CAMBODIA: It has survived centuries of monsoon rains, a US bombing campaign and rampant looting.
Now the ancient temple city of Sambor Prei Kuk in Cambodia is finally ready for a renaissance – and is teasing tourists to its forest-cocooned ruins.
Cloistered by trees and linked by winding dirt trails, the site has played second fiddle to its much bigger cousin to the west – Angkor Wat – Cambodia’s top tourist destination.
But in July it gained a listing by the Unesco World Heritage, promising a tourist bonanza that could breathe new life into a once-thriving 6th and 7th century metropolis.
“We have already seen more and more local and foreign tourists flocking to visit our site,” said Hang Than, an official who manages the compound, as he strolled towards one of several temples spectacularly wrapped in tree roots.
Sambor Prei Kuk temple complex in bucolic Kompong Thom province was recently added to Cambodia’s list of UNESCO World Heritage sites. Set amidst forest and shaded by towering trees, the unique late 6th century temple city is one of Cambodia’s oldest.
Around 170kms from Siem Reap, Sambor Prei Kuk – which means “the temple in the richness of the forest” in Khmer – is a sprawling complex of one hundred temples scattered over nearly 1,400 hectares of forest, rice paddies and marshlands on the west bank of the Steung Sen or Sen River in rural Kompong Thom.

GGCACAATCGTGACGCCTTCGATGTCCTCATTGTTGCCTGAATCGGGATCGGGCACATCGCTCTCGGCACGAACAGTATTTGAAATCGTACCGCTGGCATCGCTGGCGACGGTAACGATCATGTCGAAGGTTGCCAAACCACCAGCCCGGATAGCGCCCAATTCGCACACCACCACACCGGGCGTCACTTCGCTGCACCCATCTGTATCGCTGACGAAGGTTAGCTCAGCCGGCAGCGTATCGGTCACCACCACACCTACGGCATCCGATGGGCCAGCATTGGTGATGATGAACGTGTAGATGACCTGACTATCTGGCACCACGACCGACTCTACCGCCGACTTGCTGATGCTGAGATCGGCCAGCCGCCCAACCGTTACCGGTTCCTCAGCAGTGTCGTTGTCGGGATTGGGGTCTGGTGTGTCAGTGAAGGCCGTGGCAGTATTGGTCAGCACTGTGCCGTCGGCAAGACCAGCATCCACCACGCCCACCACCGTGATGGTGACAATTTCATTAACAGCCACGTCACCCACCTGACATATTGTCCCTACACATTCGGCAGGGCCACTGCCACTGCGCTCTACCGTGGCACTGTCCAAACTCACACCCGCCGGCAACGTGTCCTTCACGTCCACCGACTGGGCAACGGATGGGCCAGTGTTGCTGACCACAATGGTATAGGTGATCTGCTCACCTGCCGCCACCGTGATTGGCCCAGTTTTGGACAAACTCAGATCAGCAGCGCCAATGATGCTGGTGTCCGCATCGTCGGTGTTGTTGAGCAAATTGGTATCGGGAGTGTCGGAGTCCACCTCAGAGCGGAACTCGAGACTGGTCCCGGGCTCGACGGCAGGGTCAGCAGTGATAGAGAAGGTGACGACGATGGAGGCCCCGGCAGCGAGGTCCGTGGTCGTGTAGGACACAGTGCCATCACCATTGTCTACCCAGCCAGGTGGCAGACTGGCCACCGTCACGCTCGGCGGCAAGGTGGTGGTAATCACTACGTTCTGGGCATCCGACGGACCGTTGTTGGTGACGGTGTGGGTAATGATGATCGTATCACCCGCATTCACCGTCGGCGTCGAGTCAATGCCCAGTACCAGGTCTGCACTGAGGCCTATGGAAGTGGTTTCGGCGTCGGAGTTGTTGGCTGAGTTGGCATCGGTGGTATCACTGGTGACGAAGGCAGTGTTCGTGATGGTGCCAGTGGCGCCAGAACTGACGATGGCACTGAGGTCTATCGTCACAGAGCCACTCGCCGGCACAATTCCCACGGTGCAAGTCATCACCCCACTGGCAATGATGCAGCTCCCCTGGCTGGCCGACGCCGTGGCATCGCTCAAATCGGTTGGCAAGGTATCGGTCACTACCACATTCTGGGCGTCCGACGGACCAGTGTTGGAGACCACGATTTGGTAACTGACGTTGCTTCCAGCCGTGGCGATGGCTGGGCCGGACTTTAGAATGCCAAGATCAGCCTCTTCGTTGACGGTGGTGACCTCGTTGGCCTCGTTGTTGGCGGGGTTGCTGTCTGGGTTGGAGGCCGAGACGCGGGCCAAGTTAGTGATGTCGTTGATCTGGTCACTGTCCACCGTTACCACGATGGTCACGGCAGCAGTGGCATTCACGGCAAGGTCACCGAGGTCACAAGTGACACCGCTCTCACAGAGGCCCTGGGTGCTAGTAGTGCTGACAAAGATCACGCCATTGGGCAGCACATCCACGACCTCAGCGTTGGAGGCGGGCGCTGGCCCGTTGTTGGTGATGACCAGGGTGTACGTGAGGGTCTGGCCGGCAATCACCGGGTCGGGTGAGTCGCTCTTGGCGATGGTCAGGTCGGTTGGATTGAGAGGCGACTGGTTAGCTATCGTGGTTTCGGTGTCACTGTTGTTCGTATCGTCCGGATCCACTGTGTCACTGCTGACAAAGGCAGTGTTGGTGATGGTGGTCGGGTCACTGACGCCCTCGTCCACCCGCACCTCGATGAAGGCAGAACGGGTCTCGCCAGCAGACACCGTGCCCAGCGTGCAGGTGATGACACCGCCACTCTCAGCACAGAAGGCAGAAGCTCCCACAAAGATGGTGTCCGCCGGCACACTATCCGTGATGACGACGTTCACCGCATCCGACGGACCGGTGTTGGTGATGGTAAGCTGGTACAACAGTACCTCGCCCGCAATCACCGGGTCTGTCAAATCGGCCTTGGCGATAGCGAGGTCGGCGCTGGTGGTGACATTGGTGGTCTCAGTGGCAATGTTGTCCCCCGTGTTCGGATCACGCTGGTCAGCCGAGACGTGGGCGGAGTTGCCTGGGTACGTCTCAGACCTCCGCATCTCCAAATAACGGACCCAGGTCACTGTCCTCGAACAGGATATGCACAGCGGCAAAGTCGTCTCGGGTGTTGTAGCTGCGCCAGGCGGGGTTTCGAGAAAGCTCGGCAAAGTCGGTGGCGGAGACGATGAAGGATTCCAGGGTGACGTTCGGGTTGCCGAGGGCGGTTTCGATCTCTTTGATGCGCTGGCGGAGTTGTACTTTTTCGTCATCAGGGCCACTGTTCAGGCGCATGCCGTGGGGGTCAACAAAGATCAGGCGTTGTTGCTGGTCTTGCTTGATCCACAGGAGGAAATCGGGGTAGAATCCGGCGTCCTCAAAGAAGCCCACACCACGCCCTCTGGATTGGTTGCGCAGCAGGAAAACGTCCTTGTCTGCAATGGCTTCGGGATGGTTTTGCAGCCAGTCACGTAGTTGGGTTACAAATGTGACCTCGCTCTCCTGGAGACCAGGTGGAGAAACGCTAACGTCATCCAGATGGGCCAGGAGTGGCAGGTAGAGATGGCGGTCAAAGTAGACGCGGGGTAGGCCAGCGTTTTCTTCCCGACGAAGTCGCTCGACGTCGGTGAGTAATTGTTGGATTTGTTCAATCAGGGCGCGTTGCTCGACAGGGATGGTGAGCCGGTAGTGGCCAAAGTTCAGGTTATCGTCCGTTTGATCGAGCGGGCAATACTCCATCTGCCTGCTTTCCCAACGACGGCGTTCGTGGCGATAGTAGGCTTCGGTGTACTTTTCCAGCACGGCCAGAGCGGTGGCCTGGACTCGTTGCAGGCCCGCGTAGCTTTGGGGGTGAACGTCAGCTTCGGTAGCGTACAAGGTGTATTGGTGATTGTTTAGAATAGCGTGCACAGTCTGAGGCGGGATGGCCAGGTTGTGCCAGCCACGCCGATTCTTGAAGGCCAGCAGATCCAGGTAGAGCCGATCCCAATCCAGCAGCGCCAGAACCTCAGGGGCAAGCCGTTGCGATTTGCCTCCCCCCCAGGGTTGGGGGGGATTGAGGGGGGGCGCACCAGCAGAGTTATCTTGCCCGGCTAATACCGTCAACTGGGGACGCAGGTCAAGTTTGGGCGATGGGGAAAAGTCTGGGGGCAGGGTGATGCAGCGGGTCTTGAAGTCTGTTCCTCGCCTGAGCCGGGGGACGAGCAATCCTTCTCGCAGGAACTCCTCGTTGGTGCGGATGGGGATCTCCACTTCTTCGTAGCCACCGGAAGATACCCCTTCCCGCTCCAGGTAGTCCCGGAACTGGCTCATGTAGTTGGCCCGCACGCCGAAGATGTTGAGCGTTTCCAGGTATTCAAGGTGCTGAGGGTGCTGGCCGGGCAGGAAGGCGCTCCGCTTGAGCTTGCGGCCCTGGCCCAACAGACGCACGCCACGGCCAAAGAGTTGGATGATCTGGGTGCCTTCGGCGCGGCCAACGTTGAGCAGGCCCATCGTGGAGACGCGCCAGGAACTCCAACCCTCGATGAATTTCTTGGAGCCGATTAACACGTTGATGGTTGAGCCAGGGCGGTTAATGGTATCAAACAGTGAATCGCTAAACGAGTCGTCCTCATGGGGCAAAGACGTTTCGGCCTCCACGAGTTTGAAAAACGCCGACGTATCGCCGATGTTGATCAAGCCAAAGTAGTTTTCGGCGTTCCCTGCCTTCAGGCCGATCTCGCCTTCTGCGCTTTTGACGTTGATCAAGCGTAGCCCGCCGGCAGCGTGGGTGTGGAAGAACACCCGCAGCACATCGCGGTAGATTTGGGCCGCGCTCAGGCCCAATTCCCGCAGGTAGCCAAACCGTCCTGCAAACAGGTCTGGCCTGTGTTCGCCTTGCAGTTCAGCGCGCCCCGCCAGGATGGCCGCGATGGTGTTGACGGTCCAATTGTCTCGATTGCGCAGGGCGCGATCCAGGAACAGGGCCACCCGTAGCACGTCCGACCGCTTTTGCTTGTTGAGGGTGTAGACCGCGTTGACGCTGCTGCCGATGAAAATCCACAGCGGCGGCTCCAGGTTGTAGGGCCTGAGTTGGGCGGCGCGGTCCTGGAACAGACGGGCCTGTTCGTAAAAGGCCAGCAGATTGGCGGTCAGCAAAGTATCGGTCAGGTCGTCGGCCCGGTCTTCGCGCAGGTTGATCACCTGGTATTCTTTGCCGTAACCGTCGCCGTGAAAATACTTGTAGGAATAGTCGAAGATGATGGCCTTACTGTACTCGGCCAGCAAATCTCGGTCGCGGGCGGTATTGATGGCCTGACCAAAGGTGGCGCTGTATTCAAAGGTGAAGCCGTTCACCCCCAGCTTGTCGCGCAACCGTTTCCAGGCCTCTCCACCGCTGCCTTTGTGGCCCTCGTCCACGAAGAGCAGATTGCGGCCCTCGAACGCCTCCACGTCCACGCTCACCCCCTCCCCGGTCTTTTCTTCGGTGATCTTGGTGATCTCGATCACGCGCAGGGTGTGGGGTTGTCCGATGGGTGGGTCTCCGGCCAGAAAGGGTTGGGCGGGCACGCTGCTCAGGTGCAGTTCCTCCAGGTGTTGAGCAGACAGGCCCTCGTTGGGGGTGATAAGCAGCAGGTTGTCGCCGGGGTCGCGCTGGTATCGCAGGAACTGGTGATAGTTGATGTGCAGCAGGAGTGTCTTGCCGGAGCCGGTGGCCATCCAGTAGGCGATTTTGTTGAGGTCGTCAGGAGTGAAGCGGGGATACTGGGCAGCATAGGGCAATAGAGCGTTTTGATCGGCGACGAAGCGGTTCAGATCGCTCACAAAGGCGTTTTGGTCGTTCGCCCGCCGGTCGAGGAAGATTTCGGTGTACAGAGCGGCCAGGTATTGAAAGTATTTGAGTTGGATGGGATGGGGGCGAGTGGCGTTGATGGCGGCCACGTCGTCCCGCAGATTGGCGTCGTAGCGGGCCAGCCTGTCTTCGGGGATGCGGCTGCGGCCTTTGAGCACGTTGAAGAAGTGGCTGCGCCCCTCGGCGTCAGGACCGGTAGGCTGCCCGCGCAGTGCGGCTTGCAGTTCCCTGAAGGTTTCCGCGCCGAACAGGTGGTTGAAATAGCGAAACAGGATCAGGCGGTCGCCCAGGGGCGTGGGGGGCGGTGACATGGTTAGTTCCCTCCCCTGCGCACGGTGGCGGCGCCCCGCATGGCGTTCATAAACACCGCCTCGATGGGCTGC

One of Cambodia’s more off the beaten track archaeological sites, Sambor Prei Kuk sees nowhere near the numbers of the least visited temples in Angkor Archaeological Park near Siem Reap.
The “temple in the richness of the forest” in Cambodia survives amidst a tropical rainforest that both reinforces and dismantles the structure.
Congratulations to Cambodia’s Sambor Prei Kuk, which was awarded UNESCO World Heritage status this month! The ruins dedicated to Shiva date back as far as the 6th century, originally constructed as a royal sanctuary and capital called Isanapura.
Sambor Prei Kuk, or “temple in the richness of the forest” in the Khmer language, is a modest name for a compound of over 150 Hindu sets of ruins including 10 octagonal towers, sanctuaries, prasats (castles), Shival lingams and yonis (female fertility signs), ponds and reservoirs, and lion sculptures made from brick and sandstone. The forest that nominally humbles the extraordinary grounds is a shady, sub-tropical jungle.
PHNOM PENH: Tourists flocked to Cambodia’s newest world heritage site on the weekend, the 16th and 17th century forest temple of Sambor Prei Kuk after it was recently added to the UN cultural organisation’s heritage list.
With its inspiring and tumultuous history, Cambodia attracts tourists from around the world who often make a beeline for the Angkor Wat temple complex, another world heritage site.
On July 8, Unesco added Sambor Prei Kuk or “temple in the richness of the forest” in the Khmer language to its heritage list. Located 206km north of the capital Phnom Penh, it is home to numerous temples, 10 of which are octagonal.